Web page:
New York Governor Andrew Cuomo on Wednesday unveiled a $10 billion plan to transform John F. Kennedy International (JFK). Based on the recommendations of the Governor’s Airport Advisory Panel, the vision plan lays out a comprehensive, airport-wide framework to create a unified, world-class airport.
“Our vision plan calls for the creation of a unified, interconnected airport that changes the passenger experience and makes the airport much easier to access and navigate,” Cuomo said.
The plan also calls for improved road access to the airport and expanded rail mass transit to meet projected passenger growth.
Cuomo said the revamp “has the potential to drive up to $7 billion in private investment,” referencing airlines and terminal developers/operators who will be expected to invest in infrastructure. The project also includes $1.5-$2 billion in roadway work, plus additional costs for expanded mass transportation.
The on-airport transformation focuses on six core areas:
- Interconnect terminals by expanding newer terminals and redeveloping/relocating older terminals.
- Redesign the on-airport roadways to evolve into a “ring road” configuration to allow for easier and quicker access to all of JFK’s terminals, including for taxis and ride-sharing and for-hire vehicles.
- Centralize and expand parking lots within the “ring road” layout with clear short-term and long-term parking options.
- Ensure world-class amenities, including fine dining, duty free shopping, best-in-class retail, and conference and meeting room facilities – a process that began last month with the groundbreaking of the new TWA Flight Center Hotel.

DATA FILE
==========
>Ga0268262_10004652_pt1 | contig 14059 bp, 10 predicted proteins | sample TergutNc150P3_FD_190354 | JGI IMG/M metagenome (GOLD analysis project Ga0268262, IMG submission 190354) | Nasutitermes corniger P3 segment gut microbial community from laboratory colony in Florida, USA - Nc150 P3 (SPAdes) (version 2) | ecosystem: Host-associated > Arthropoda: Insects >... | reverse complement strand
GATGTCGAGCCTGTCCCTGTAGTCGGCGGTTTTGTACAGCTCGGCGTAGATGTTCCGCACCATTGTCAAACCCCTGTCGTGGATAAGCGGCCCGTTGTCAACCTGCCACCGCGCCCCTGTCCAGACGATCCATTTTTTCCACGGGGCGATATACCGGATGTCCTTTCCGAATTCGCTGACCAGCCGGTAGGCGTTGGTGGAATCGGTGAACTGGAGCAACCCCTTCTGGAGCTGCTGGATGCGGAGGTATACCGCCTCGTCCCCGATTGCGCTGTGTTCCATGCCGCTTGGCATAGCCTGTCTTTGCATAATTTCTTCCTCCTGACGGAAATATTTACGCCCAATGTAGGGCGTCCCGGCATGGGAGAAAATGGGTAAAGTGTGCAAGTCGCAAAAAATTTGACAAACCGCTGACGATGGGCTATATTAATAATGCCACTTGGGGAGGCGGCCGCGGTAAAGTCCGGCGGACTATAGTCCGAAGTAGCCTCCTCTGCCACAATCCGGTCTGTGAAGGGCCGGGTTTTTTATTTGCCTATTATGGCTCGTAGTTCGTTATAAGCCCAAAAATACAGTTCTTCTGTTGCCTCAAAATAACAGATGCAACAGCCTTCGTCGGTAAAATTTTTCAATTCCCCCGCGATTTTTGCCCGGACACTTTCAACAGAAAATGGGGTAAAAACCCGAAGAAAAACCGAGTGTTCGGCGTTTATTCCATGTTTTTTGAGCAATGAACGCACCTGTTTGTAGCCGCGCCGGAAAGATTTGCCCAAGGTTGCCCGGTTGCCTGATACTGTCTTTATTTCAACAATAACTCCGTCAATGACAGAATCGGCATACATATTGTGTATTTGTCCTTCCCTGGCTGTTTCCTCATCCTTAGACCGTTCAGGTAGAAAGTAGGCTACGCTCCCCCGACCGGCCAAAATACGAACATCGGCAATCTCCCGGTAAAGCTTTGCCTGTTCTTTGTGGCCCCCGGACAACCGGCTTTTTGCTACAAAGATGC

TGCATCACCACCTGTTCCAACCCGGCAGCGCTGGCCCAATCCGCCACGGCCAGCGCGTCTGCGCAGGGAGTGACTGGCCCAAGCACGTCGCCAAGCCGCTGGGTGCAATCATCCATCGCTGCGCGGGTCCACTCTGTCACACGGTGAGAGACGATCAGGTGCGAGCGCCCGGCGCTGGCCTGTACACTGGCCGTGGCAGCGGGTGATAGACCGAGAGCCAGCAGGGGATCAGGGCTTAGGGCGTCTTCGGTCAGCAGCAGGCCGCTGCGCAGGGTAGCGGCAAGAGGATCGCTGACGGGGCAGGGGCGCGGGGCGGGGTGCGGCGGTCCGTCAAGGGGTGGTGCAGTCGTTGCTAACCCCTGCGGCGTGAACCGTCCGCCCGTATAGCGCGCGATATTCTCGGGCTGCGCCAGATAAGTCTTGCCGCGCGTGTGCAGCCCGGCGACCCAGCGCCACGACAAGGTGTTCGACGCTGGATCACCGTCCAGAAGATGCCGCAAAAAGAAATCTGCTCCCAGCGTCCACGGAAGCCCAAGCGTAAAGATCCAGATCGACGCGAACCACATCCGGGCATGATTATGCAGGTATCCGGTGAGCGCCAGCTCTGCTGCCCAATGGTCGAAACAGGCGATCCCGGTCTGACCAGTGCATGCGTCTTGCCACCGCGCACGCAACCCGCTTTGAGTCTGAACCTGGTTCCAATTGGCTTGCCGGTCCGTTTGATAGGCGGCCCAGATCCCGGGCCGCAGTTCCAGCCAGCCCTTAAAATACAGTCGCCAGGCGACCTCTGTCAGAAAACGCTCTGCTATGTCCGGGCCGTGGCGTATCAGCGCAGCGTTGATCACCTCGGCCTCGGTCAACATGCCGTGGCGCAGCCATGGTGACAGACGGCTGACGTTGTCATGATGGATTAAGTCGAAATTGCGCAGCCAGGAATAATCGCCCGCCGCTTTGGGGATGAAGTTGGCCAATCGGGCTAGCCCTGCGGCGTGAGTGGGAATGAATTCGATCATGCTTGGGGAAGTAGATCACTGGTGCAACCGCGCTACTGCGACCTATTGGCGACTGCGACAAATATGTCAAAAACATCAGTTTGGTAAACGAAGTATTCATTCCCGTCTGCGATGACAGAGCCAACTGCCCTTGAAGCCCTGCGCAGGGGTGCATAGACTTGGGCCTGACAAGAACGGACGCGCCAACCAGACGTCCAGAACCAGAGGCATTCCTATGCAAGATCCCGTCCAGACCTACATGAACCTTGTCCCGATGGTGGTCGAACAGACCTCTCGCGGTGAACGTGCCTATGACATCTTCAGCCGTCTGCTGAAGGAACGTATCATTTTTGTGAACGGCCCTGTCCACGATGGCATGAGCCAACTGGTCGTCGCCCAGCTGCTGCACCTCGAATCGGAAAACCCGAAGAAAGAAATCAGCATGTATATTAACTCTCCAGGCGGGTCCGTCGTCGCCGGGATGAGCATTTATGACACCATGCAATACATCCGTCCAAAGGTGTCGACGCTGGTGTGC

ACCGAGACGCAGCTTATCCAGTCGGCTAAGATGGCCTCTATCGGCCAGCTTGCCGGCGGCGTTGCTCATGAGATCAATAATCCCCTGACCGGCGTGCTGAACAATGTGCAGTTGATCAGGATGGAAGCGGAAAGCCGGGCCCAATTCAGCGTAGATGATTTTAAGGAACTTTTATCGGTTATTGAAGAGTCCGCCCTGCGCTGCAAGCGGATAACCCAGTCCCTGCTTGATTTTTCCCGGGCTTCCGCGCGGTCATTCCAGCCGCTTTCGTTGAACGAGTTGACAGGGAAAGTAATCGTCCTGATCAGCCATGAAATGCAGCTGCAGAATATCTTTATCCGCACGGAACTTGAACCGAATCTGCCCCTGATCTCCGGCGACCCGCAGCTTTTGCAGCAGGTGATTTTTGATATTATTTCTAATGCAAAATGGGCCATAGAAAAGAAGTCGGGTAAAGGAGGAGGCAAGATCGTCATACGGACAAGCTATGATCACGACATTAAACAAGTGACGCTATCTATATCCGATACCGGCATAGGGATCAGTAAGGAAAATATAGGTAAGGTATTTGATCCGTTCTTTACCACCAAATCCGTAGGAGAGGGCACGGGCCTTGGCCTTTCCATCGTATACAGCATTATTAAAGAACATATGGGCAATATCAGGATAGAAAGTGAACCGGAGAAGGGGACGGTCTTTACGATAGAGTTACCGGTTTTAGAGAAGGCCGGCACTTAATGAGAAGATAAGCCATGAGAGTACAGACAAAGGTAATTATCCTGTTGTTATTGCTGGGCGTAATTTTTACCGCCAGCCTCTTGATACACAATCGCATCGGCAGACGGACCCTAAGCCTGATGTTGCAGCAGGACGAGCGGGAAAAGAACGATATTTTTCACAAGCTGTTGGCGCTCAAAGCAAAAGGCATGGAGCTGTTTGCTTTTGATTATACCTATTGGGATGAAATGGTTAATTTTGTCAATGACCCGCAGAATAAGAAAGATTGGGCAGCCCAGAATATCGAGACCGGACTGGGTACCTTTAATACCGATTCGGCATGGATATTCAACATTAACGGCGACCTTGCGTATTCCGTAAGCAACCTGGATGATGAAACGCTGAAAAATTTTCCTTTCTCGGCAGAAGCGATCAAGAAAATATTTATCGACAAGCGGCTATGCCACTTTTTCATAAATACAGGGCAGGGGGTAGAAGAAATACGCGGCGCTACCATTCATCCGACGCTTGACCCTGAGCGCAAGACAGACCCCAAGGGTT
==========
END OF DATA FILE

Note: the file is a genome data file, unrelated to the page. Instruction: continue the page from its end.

- Expand taxiways to reduce ground delays and add new flight slots to accommodate the airports relentlessly growing passenger demand.
- Implement state-of-the-art security technology, including regular reviews with third-party experts to update security to the future global best practices, such as facial recognition and video tracking software that are currently being incorporated across New York’s infrastructure developments.
A statement from the governor’s office said JFK currently “falls far short of today’s global standards.”
And Pat Foye, executive director of the Port Authority of New York and New Jersey, said, “John F. Kennedy Airport was once a world-class transportation hub, envied by the entire nation. Today it is choked with traffic and burdened with outdated systems and decaying infrastructure. Governor Cuomo’s landmark plan to revitalize JFK will put New York back on the map as a premiere destination by building a new golden gate to this state.”
“Through strategic investments and collaborative efforts of our public and private sectors, the completion of this state-of-the-art transit center will meet the needs of 21st century travelers for many decades to come,” Foye added.
JFK served a record 60 million passengers in 2016. The number of passengers at JFK is expected to grow dramatically over the next several decades to 75 million by 2030 and 100 million passengers by 2050, the governor’s office said. The current JFK is expected to reach capacity by the mid-2020s.